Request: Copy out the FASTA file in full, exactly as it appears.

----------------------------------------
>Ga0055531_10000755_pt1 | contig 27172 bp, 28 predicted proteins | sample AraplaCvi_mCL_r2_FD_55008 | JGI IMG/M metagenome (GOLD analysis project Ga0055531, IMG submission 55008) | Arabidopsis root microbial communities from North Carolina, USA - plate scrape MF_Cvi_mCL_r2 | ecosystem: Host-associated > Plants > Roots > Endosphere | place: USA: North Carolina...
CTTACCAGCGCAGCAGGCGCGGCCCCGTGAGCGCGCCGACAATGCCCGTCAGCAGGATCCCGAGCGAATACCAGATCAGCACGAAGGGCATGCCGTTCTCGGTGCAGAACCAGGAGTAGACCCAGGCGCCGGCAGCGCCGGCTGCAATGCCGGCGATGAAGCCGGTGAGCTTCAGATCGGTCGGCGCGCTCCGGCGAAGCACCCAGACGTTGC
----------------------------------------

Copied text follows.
>Ga0055531_10000755_pt1 | contig 27172 bp, 28 predicted proteins | sample AraplaCvi_mCL_r2_FD_55008 | JGI IMG/M metagenome (GOLD analysis project Ga0055531, IMG submission 55008) | Arabidopsis root microbial communities from North Carolina, USA - plate scrape MF_Cvi_mCL_r2 | ecosystem: Host-associated > Plants > Roots > Endosphere | place: USA: North Carolina...
CTTACCAGCGCAGCAGGCGCGGCCCCGTGAGCGCGCCGACAATGCCCGTCAGCAGGATCCCGAGCGAATACCAGATCAGCACGAAGGGCATGCCGTTCTCGGTGCAGAACCAGGAGTAGACCCAGGCGCCGGCAGCGCCGGCTGCAATGCCGGCGATGAAGCCGGTGAGCTTCAGATCGGTCGGCGCGCTCCGGCGAAGCACCCAGACGTTGC